Will students be safe in school this fall? The National Institute of Allergy and Infectious Diseases has launched a study to find out, but they won’t have results until December. In the meantime, many schools are implementing a hybrid learning approach to minimize in-classroom safety risks.
A hybrid learning approach relies on the internet, and that introduces a completely different set of risks.
Keeping children safe online is a concern for any organization striving to set up distance learning or digital divide initiatives – especially schools and community youth programs. Protecting children, staff members and volunteers isn’t the only concern. Without the right digital safeguards for your organization, your institution is just one click away from a ransomware attack or other cyber intrusion.
Education is Key to Digital Safety
As the world evolves and the concept of things like cryptocurrency and “deep fakes” become ever more mainstream, critical thinking skills and open communication become more important than ever. Today, preparing our youth with basic life skills includes digital safety best practices.
If your organization caters to children and teenagers, developing a proactive and ongoing dialog is a smart approach – whether its informal discussion or a formal training program. Here are six important considerations for teaching digital safety to students.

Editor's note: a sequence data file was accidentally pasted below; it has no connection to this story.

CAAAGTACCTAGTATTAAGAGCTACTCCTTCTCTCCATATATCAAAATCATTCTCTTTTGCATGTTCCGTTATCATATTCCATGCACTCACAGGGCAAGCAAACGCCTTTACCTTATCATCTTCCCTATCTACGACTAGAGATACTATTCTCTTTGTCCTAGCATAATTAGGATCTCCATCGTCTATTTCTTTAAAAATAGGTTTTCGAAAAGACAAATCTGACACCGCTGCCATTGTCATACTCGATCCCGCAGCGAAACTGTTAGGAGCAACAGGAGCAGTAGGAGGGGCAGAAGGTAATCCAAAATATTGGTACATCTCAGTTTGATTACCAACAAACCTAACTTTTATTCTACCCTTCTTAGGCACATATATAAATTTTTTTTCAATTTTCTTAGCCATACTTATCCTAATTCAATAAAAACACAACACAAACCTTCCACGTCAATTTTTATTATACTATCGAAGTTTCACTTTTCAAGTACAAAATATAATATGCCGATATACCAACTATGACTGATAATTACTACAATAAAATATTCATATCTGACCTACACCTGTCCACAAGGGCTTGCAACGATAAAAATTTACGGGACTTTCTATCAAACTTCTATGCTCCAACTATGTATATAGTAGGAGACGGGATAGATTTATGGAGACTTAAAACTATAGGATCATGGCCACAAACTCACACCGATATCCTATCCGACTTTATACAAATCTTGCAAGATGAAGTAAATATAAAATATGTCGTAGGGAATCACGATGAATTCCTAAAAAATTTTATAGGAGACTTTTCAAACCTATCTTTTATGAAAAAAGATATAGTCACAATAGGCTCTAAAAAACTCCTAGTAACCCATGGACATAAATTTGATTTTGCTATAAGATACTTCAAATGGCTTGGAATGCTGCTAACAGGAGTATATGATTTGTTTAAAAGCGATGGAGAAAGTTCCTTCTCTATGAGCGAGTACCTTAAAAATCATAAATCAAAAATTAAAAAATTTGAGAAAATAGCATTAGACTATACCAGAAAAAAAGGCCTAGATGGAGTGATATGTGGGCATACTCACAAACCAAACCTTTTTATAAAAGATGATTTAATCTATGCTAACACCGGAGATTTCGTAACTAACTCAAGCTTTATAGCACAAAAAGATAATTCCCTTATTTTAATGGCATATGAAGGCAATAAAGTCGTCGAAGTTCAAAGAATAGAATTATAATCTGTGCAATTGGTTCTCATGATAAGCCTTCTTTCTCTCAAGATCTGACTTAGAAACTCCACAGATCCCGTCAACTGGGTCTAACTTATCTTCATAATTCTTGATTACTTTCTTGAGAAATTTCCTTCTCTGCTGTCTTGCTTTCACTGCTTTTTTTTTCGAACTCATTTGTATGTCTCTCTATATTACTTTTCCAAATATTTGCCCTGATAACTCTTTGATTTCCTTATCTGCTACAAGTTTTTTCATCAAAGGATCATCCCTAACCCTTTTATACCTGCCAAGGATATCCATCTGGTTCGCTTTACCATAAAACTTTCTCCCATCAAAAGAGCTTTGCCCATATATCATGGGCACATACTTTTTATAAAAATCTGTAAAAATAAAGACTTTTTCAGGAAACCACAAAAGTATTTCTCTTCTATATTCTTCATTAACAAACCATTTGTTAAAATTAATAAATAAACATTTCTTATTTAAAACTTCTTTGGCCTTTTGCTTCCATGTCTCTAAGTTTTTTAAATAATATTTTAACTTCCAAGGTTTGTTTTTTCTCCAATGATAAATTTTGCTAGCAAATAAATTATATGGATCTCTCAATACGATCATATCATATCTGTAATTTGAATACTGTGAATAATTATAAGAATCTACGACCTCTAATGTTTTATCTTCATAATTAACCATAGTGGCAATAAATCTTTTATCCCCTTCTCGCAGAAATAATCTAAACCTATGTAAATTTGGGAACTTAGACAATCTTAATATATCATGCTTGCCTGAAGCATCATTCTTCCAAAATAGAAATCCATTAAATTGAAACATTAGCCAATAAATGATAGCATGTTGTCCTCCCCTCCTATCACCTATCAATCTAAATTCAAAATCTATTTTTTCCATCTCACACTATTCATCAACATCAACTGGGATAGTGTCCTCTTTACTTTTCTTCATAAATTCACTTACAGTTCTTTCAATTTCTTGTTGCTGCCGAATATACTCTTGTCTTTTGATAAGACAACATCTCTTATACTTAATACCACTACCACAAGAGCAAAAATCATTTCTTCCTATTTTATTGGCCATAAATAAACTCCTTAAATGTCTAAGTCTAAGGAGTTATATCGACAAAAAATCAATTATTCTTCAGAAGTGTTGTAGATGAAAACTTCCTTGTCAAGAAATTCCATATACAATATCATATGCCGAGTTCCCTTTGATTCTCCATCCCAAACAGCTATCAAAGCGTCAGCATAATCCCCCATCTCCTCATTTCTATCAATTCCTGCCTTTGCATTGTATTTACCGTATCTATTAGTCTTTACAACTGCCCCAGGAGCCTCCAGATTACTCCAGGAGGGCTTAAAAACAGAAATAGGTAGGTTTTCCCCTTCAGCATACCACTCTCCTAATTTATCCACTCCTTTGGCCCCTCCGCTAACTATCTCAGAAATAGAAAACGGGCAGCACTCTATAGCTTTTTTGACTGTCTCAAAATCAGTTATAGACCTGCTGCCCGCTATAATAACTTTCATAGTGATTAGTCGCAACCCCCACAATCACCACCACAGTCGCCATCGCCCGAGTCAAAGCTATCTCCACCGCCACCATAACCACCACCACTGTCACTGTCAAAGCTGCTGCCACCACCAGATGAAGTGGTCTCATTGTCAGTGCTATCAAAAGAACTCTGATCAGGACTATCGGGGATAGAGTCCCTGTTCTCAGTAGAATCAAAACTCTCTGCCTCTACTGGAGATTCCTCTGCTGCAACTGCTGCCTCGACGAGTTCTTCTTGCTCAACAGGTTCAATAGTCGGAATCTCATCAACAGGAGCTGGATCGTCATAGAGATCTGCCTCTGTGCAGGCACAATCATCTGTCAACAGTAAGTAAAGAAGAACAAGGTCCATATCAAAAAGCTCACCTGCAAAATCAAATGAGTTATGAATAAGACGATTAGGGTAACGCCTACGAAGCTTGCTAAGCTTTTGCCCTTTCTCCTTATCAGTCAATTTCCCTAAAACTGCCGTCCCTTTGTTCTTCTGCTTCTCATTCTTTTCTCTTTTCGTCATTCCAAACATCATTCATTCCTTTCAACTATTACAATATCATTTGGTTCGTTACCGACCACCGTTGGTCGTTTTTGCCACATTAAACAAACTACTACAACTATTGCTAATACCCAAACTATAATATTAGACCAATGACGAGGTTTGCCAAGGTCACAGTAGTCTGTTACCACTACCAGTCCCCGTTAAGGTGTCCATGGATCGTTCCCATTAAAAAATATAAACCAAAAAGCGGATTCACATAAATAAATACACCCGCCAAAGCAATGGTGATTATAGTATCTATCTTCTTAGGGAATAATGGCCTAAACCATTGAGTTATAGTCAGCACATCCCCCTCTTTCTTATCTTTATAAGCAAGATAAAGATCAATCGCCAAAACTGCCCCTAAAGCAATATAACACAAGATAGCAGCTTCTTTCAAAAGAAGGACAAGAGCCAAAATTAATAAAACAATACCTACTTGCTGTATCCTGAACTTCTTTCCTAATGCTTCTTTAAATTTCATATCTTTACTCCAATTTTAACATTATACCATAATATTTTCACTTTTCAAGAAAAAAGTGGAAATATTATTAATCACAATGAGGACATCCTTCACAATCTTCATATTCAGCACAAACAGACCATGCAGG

The Basics of Internet Safety for Teachers and Administrators
A. Address internet safety openly with kids in your program, share common safety practices and any rules you are implementing.
B. Be a positive online mentor. Children model the behavior around them, so consider your actions and be a role model for internet safety.
C. Communicate. Talk to students about their online activity and why they do the things they do. Give them guidance on what is appropriate versus inappropriate content or engagement.
D. Develop critical thinking. Review common online situations with students and ask them how they should handle it. Continue to talk with them as new scenarios come up.
E. Engage with your students’ parents. Internet safety doesn’t stop at school. Mobile devices can be exposed to malware on any network, and then spread within your school or organization’s network. Share safety resources with parents who may be participating in your program.
F. Foster feedback. Help students feel comfortable coming to you with any questions or concerns, especially if someone engages with them online.
Adding Network Level Content Protection
Content filters offer organizations another way to protect kids from inappropriate content.
At Mobile Citizen, we can provide a Children’s Internet Protection Act (CIPA) compliant content filter with every hotspot we distribute, which blocks adult content and malware. Unfortunately, no content filter solution is completely fail-safe, which is why having a well-rounded safety protocol for the youth you serve is so important.
Does your school or agency need CIPA-compliant content protection for your wireless service? Mobile Citizen can help qualified organizations with low-cost mobile internet that works out to just $10 per month. Set up your Mobile Citizen account today.
Sources: https://www.cnn.com/2020/06/11/us/coronavirus-education-will-schools-be-safe-wellness/index.html, https://enough.org/stats_internet_safety, https://www.abc.net.au/life/keeping-kids-safe-online-tips-from-ginger-gorman/11538478, https://www.wsfa.com/2019/02/06/reports-cyber-crimes-against-kids-doubled-last-year/, https://www.wave3.com/2019/09/10/survey-reveals-more-than-percent-children-are-chatting-online-with-strangers/, https://www.washingtonpost.com/news/the-switch/wp/2015/08/06/why-kids-are-meeting-more-strangers-online-than-ever-before/